The Rubber Manufacturers Association says it takes about seven gallons of gas to make a single tire, but new technology is being developed to make “green” tires using renewable raw materials. The Business Ethics Blog, always thought-provoking, asks us what we think:.
So, let's take this new technology and ask a hypothetical question. If "green" tires were to hit the market, and if they a) really were substantially more environmentally friendly but b) were only "nearly" as safe (say, 98% as safe) as old-fashioned rubber tires, would you buy them? Should you?
I couldn’t help thinking that the real ethical question lies elsewhere. Isn’t the whole concept of “green consumerism” bogus?
By definition, going green is to consume less, not more. Does buying green tires make us more eco-friendly? Isn’t getting rid of the life with tires the real solution? (I know that practicing a car-less life in Taiwan, where I live, is far more easier than doing it in, say, North America. Here in Taipei, owning a car is illogical, even suicidal at times.)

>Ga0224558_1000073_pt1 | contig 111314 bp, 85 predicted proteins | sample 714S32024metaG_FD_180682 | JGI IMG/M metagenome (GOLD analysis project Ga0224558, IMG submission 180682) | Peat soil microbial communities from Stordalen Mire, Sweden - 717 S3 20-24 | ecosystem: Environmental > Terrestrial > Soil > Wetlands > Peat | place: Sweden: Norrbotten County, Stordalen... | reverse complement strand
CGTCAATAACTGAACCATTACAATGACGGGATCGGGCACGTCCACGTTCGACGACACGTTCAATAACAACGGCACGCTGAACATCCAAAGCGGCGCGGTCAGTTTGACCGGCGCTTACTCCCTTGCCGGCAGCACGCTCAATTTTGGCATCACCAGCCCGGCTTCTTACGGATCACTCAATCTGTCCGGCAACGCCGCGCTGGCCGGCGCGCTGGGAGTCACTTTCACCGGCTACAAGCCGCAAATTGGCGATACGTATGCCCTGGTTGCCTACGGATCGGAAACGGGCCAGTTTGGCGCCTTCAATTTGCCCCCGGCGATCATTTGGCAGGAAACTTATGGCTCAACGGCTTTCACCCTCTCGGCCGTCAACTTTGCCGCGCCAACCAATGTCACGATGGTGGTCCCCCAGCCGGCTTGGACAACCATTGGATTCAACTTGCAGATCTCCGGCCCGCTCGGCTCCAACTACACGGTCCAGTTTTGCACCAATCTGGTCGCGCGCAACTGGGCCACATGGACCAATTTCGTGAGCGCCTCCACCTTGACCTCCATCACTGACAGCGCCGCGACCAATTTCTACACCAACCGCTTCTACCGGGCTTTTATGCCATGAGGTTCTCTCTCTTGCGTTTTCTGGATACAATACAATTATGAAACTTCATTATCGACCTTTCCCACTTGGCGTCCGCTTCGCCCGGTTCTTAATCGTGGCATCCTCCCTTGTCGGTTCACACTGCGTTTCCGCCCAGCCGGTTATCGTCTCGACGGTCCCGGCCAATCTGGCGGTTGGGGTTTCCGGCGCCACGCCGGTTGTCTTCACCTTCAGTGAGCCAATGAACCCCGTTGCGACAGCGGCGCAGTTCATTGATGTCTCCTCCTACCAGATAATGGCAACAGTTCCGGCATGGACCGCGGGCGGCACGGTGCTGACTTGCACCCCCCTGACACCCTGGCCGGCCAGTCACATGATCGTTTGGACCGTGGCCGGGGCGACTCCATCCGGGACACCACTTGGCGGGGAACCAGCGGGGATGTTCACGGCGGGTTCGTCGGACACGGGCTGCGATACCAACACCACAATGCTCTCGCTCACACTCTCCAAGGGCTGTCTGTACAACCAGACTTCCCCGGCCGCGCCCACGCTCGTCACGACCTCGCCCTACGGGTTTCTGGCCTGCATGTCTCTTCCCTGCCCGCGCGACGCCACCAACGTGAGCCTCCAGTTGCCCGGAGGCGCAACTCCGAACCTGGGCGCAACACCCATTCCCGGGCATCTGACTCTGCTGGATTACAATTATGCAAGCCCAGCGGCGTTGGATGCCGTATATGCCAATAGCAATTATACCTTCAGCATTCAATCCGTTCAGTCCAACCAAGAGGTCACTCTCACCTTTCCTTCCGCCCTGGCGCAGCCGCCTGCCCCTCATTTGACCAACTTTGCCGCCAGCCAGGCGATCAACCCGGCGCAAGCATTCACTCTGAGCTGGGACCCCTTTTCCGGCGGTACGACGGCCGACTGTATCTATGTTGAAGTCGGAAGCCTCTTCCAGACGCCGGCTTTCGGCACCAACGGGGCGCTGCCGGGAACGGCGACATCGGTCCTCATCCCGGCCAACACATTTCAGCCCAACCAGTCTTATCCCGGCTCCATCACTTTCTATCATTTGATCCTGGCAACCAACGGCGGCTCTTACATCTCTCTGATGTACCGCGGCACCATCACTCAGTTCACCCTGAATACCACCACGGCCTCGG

Probably the real problem is the word usage, specifically the combination of two contradictory terms for the sake of making up marketing jargon.
- Q: How can we make our ecology-minded customers purchase our products?
- A: Make them believe that they consume less by buying more.
Certainly, nobody’s motivated to buy by listening to more honest phrases such as “tires made from tired materials.”
We use terms similar to green consumerism all the time; some examples are listed below. Their main purpose is to convince ourselves, the speakers, rather than the listeners.
- Risk hedge
- Virtual reality
- Safe sex
Today’s lesson: Be ethical about our language before focusing on companies’ behaviors.
P.S. My answer to the question in the quote would be “Yes, as long as I do not have small kids riding along with me.” In other words, no. I know, it does not make logical sense at all. What is the actual effect that tires 2% less safe than standard ones have on safety? Talking while driving is far more dangerous—which is what we always do when driving with kids.